I was also lucky to have been exposed to a high school biology class which taught evolution. Sadly the instructor had to apologize and defend the teaching of real science before he could even teach real science! We had a teacher’s assistant who patiently addressed the trope I’d read that “the eye is too complex to have evolved.” What impressed me most was simply that the science was comprehensive, rational, and based on solid evidence, whereas creationism seemed to me like simply a set of drive-by criticisms, which failed on close analysis. By this point in my life I was convinced that at least the Christian fundamentalists were completely full of shit.

A huge turning point in my final abandonment of theism came by reading Ambrose Bierce! My father had a copy of the Devil’s Dictionary which I found strange and amusing. Bierce was relentless in his witty criticism of religion. The outstanding feature that I got from his book was that our species has embraced MANY religions over time, ALL of which think they are the ONE TRUE RELIGION. Most are gone now, and thought of as “mythological.” It dawned on me, even as a high school kid, that religion was unlike science in that it had no empirical methodology to resolve disputes. That the Christians couldn’t resolve amongst themselves whether speaking on tongues or faith healing was valid or bogus was just the tip of the iceberg. Theists couldn’t even resolve amongst themselves whether God was one, three, or many. Religion has had thousands of years to resolve these schisms, yet it only gets worse with time, not better, in that it only becomes MORE schismatic.

The final blow was discovering Bertrand Russell’s Why I Am Not A Christian in the University of Montana library. Such an impudent and shocking title! As well as helping me shuck any final vestiges of theism, it was a great introduction to critical thinking and philosophy. It was amazing to realize that propositions could be true which don’t refer to material reality, as scientific propositions do. Statements can be true or false by logic alone.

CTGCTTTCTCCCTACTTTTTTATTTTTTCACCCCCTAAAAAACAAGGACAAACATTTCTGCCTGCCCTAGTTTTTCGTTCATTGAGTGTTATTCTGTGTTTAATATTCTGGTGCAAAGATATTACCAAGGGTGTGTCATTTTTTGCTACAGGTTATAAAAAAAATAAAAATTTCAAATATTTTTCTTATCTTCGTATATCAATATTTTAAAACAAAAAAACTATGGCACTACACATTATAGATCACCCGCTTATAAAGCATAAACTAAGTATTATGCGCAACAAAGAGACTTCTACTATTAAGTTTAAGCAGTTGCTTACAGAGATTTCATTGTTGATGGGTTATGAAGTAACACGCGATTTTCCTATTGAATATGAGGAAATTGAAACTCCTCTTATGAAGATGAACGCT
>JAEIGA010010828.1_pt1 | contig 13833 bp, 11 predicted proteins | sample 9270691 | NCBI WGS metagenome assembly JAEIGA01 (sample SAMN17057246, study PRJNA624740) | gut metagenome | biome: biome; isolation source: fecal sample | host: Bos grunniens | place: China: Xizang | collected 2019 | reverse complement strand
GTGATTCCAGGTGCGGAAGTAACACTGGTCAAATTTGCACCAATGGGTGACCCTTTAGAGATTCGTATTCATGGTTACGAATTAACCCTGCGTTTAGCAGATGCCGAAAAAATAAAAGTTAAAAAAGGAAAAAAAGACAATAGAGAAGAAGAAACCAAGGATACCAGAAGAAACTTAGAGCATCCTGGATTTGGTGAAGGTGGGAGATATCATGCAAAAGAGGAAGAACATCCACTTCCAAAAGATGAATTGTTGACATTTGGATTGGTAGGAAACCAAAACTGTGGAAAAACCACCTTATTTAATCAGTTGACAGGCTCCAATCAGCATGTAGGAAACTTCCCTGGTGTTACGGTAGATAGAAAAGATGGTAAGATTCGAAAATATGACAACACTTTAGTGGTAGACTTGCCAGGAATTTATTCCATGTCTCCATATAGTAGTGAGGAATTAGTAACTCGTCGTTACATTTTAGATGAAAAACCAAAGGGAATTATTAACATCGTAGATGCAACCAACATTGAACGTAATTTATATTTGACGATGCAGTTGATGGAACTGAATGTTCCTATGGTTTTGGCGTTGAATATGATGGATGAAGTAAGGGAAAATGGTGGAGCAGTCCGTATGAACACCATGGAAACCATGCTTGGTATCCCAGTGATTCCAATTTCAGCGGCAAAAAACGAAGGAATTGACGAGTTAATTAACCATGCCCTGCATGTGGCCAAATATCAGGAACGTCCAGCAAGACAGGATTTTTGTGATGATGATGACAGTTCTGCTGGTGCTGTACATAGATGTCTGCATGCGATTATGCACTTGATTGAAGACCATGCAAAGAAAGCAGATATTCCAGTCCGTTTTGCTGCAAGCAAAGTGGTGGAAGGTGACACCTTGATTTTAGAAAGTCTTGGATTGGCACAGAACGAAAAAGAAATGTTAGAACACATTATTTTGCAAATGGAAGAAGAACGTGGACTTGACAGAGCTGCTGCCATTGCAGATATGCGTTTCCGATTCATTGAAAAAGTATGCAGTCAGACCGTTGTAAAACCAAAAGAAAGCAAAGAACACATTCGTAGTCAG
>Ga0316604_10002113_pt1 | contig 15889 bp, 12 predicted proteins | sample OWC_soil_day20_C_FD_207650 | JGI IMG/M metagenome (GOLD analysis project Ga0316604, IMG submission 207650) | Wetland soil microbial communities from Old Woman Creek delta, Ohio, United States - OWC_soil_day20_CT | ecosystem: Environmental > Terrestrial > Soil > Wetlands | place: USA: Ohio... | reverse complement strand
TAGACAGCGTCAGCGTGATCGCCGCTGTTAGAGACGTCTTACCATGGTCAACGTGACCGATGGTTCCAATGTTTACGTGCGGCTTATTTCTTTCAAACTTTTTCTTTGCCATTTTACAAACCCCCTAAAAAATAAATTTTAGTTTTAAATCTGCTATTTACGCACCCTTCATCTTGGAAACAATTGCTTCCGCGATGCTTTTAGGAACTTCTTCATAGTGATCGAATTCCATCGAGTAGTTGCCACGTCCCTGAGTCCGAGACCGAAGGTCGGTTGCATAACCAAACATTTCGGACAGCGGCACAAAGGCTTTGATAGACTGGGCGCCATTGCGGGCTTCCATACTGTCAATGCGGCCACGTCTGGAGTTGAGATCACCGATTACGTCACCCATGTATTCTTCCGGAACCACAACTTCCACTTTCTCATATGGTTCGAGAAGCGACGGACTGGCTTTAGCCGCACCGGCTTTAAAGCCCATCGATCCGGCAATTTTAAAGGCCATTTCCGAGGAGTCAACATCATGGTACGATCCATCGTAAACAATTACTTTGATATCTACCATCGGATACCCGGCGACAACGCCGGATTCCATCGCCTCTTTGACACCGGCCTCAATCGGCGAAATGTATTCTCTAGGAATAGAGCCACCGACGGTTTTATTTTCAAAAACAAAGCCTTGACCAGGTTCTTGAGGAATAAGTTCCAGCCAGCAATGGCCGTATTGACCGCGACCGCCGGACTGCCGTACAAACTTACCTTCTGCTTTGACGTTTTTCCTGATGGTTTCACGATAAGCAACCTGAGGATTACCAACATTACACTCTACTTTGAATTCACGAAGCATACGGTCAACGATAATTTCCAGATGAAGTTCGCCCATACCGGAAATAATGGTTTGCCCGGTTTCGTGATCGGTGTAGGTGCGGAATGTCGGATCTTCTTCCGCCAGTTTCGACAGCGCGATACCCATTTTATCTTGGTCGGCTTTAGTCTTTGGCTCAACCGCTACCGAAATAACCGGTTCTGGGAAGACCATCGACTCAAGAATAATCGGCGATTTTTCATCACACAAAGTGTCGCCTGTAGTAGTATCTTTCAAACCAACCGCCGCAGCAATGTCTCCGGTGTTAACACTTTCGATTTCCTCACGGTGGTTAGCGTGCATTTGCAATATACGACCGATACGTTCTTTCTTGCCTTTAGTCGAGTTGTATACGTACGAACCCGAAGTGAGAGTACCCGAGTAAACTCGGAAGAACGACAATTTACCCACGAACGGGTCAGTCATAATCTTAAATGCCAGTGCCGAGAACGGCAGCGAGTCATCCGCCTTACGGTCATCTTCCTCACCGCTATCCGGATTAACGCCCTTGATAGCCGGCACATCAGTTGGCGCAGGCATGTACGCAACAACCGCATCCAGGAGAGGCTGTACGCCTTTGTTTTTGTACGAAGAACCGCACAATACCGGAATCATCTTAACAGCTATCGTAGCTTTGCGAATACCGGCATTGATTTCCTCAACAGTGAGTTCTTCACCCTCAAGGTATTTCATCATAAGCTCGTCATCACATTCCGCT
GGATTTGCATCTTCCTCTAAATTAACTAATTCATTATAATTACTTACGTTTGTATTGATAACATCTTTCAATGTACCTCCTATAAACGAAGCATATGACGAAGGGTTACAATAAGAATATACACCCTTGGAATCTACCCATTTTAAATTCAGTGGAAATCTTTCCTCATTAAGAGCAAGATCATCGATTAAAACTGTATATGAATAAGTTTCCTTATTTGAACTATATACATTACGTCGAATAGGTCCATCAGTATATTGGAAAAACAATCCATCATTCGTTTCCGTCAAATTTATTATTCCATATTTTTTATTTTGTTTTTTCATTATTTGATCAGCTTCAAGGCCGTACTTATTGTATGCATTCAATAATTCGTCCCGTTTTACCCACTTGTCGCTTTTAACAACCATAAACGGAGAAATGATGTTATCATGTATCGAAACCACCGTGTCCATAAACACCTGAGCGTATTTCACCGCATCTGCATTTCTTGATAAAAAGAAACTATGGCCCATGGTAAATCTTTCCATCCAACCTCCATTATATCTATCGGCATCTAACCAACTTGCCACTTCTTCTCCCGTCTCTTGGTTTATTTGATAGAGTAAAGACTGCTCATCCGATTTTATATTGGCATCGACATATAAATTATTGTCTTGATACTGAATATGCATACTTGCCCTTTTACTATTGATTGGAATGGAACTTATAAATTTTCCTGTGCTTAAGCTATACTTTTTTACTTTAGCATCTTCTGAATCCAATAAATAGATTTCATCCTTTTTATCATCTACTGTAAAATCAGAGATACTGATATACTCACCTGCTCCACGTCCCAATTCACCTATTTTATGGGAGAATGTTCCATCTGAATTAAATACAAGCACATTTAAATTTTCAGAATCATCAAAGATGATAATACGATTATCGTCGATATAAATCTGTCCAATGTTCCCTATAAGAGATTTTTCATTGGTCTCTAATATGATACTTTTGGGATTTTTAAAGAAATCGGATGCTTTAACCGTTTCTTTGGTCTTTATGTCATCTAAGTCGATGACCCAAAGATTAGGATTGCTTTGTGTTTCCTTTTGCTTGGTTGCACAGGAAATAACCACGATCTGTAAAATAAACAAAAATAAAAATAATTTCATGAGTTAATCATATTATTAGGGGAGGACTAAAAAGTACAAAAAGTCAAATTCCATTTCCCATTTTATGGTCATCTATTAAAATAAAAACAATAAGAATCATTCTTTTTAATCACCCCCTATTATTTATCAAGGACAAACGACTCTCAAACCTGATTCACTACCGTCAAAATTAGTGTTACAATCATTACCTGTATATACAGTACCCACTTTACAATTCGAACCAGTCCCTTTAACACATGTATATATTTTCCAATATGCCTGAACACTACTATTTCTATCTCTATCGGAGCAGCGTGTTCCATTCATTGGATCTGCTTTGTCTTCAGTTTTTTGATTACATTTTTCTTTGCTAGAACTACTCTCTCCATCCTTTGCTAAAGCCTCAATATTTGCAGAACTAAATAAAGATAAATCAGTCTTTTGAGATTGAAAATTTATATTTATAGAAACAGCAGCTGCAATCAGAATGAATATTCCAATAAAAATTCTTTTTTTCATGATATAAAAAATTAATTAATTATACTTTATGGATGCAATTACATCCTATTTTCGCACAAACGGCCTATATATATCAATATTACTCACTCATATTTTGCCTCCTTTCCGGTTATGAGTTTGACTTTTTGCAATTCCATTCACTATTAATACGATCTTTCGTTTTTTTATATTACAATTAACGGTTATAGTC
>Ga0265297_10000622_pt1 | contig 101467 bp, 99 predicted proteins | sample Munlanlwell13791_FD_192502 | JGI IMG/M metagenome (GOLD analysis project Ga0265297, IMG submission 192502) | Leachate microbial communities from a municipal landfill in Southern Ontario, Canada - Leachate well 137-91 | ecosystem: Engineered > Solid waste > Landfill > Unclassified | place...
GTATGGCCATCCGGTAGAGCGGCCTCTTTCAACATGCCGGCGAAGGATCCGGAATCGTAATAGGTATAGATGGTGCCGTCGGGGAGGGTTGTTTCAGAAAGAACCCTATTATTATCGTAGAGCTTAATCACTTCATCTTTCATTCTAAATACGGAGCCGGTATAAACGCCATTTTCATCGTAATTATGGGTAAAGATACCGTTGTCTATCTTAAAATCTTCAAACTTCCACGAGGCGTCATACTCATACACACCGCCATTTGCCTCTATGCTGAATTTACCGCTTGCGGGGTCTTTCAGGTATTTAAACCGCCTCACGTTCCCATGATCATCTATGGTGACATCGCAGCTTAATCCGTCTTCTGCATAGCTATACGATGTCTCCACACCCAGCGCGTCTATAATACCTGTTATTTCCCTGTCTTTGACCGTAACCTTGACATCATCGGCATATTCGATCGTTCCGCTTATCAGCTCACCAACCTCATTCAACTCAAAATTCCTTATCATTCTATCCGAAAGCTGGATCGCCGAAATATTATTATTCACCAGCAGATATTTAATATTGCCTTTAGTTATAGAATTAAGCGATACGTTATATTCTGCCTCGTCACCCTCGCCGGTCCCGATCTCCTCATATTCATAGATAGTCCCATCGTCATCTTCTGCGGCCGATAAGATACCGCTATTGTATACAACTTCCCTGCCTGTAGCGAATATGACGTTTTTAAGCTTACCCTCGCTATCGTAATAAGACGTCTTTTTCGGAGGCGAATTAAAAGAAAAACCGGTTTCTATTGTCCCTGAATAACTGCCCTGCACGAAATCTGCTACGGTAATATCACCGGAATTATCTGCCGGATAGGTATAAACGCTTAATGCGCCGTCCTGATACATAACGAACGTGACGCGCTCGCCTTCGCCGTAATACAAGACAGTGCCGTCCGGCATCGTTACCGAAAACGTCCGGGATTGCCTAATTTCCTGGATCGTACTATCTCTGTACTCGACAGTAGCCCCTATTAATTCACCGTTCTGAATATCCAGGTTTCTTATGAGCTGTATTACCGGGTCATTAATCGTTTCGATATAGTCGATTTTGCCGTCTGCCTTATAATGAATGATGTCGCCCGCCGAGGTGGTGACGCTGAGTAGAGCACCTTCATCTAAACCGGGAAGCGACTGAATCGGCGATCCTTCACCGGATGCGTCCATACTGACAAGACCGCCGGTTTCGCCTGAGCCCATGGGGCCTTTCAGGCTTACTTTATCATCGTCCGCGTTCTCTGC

Not surprisingly, this turn of events did not escape the attention of my mother. She already hated my veneration of rock music, and now chose to start arguing the God question more or less incessantly. My first year of college was painful, as I felt socially isolated, sexually frustrated, and was struggling academically. It became so bad that I turned to a counselor / psychiatrist at the University. In retrospect, I think his advice was worthless and all I recall was that he smoked a pipe in his office. That summer I had a job doing maintenance at a motel. The bitching from my mother became so bad that I decided to leave home. In retrospect, I think I underestimated how shocked she was that I had become an atheist. I think I still underestimate how shocking it is for most theists that some people would be openly atheistic. I’m lucky to live in a place like Washington State instead of the Bible Belt or the Middle East.